Photo by Jeff Miller/UW-Madison
We’re used to people thinking we’re just about sports. And while that’s a big part of who we are (it is in our name), we’re also a lot more than that. We pride ourselves on being a campus leader helping you build health habits and live your best life. With the 2018 midterm election upon us, we’re here to remind you to exercise your right to vote.
Most people know that voting is an important civic duty, but many still don’t go to the polls. In the 2016 election, slightly less than half (48.8%) of UW-Madison students voted, according to a Tufts University report. We can do better.
To understand what motivates students, we sat down with two passionate voting leaders on campus and asked them, “Why do you vote?”
“I used to work in a senior living community with 90-100 year old women, and they always talked about how important voting was, because they remembered when their aunts and moms registered and voted for the first time,” Associated Students of Madison Vote Coordinator Beth Alleman said. “Voting is a right you can’t take for granted, because not everyone has always had it. Voting is the best way to honor the sacrifices of those who fought and died for you to have that right.”
In addition to honoring the activism of previous generations, Beth reminded us that a vote could change history now: “We have to treat every election as an unknown, because you don’t get a text telling you how close an election will be. There was a state legislature race in Virginia in 2017 that ended tied, so they decided who won by picking a name out of a bowl. That race changed the balance of the parties in the Virginia State House, so you never know if your vote could change history.”
This past April, in Beloit, Wisconsin, only about 50 miles from Madison, a $28 million school referendum came down to just two votes. Your vote matters.
“An issue I’ve seen among young voters is frustration with the whole political system,” ASM Chair of the Legislative Affairs Committee Laura Downer said. “I remember being on my floor freshman year during the 2016 election, trying to convince people to vote, and hearing ‘But there’s no point, one vote doesn’t matter.’ People are tired of the system, and they think voting plays into the system, instead of realizing it has the power to change the system.”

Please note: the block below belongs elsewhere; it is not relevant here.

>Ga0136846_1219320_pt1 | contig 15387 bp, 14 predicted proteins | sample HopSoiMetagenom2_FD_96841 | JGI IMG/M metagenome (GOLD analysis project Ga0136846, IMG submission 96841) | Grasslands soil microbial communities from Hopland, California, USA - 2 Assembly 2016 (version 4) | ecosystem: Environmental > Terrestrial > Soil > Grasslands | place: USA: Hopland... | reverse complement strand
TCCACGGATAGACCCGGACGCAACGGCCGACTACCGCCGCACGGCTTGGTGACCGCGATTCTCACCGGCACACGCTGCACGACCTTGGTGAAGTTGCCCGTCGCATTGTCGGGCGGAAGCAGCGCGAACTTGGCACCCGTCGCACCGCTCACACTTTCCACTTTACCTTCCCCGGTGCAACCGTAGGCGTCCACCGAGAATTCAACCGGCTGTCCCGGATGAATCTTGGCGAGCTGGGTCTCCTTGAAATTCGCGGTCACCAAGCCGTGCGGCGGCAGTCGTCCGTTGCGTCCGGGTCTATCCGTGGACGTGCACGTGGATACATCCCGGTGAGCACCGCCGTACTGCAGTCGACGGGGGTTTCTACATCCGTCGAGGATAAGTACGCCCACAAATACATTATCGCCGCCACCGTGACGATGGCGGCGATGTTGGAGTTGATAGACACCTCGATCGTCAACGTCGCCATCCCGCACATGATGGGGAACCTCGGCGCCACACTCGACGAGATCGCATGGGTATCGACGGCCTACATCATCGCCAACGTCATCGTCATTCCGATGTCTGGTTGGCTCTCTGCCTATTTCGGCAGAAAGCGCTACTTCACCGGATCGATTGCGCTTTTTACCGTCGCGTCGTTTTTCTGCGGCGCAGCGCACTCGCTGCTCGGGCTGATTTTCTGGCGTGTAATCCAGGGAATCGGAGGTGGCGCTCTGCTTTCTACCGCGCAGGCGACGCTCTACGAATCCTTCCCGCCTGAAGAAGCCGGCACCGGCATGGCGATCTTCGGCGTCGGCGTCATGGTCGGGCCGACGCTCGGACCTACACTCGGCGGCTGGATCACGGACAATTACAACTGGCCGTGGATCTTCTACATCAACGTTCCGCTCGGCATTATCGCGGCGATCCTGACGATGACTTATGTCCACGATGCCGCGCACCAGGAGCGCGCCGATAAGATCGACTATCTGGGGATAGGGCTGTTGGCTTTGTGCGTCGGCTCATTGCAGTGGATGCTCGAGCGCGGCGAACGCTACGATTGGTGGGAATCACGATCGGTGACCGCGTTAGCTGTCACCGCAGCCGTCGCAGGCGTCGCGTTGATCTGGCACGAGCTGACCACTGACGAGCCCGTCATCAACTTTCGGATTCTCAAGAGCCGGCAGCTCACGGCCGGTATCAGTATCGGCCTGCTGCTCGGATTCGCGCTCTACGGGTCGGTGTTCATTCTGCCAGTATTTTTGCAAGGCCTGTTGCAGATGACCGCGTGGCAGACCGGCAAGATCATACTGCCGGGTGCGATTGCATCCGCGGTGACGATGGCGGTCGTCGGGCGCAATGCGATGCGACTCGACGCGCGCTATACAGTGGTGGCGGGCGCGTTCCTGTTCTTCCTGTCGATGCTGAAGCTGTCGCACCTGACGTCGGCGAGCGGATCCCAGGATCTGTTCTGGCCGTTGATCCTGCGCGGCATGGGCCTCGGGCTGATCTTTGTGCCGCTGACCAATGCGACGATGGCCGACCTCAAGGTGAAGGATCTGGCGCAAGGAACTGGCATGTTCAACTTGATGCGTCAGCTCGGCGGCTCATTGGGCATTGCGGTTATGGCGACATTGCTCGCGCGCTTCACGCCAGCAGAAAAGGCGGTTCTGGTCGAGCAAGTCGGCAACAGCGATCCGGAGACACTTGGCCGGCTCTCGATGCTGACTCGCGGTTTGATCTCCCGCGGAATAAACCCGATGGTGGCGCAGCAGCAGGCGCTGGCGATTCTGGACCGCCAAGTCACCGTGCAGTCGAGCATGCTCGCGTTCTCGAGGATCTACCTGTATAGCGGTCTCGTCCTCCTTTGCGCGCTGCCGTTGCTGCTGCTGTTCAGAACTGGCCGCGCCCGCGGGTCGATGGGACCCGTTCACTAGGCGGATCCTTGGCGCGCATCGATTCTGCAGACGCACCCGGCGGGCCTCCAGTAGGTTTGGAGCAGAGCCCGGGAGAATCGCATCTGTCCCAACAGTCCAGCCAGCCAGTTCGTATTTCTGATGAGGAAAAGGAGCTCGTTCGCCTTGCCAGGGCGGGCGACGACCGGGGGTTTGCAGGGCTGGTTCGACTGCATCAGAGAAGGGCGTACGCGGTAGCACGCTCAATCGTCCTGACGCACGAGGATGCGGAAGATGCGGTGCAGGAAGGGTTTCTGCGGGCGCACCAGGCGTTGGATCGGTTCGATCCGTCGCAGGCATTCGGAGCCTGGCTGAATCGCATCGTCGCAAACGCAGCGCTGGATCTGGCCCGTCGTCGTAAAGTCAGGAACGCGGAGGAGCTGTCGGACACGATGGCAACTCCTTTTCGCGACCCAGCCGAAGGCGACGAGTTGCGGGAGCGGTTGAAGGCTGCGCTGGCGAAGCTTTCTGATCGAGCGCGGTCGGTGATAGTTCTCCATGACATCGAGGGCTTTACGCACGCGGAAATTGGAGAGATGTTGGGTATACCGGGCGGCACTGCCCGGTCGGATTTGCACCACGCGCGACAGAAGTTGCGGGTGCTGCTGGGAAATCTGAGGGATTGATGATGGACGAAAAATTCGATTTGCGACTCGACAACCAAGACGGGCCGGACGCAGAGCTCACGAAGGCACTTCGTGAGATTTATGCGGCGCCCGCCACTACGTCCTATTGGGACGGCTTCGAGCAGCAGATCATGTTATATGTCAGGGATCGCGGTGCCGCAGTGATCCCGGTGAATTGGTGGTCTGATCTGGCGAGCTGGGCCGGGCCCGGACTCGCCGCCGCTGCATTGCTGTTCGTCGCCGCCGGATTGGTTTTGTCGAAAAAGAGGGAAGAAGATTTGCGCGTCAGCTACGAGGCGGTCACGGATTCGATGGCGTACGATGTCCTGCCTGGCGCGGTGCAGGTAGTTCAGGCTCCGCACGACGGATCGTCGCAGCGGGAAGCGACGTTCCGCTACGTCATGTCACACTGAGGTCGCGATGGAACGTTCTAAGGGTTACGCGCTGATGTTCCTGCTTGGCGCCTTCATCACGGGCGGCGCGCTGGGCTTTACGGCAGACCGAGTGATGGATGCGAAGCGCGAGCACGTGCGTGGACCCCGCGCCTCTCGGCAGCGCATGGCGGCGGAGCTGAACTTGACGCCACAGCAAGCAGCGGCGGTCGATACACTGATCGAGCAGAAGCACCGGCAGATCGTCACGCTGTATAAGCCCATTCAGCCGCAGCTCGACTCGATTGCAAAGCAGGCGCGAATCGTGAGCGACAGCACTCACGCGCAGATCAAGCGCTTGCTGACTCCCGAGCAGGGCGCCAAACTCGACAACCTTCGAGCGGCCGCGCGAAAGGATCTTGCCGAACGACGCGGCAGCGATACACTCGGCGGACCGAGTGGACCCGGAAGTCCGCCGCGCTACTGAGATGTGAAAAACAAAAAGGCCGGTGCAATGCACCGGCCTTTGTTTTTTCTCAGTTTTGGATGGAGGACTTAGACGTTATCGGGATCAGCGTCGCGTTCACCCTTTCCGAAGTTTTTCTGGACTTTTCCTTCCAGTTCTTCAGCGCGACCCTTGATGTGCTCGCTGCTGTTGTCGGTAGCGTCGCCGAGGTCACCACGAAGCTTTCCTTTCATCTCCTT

“To those people, I would say that if you’re frustrated with how things are now, go vote. If you’re worried about the future, go vote. If you’re annoyed with the past, go vote. Voting is the most direct way to affect change in the area around you.”
Keep in mind that the “area around you” could mean your physical community, but also mean your career and life.
“When people tell me they don’t vote, I ask them their major,” Beth said. “For example, I’m a nursing student, so policy directly affects me and my career. Everything from pay rates, to insurance for patients, to new research on life-saving drugs, depends on decisions made by our government.”
At the end of the day, it’s important to remember that your vote is your individual voice. “You don’t have to tell people who you vote for, a vote is a vote no matter which party it goes to,” Laura said.
Election Day is on Tuesday, November 6, but you can vote on campus now through November 2 if you’re registered to vote in Madison. Early voting locations are open Monday – Friday at Memorial Union or Union South from 12pm-6pm and at the Student Activity Center from 10:00am-3:30pm. You will need to present your ID to receive a ballot. If you are not already registered to vote at your current address, you may register to vote with proof of residence, at any of those three locations. Visit My Vote Wisconsin to see a preview of your ballot, or, if you plan to wait until Election Day, to find your polling place.
Remember, your voice has the power to create the world you want to live in. Why will you exercise your right to vote?
Photo by Jeff Miller/UW-Madison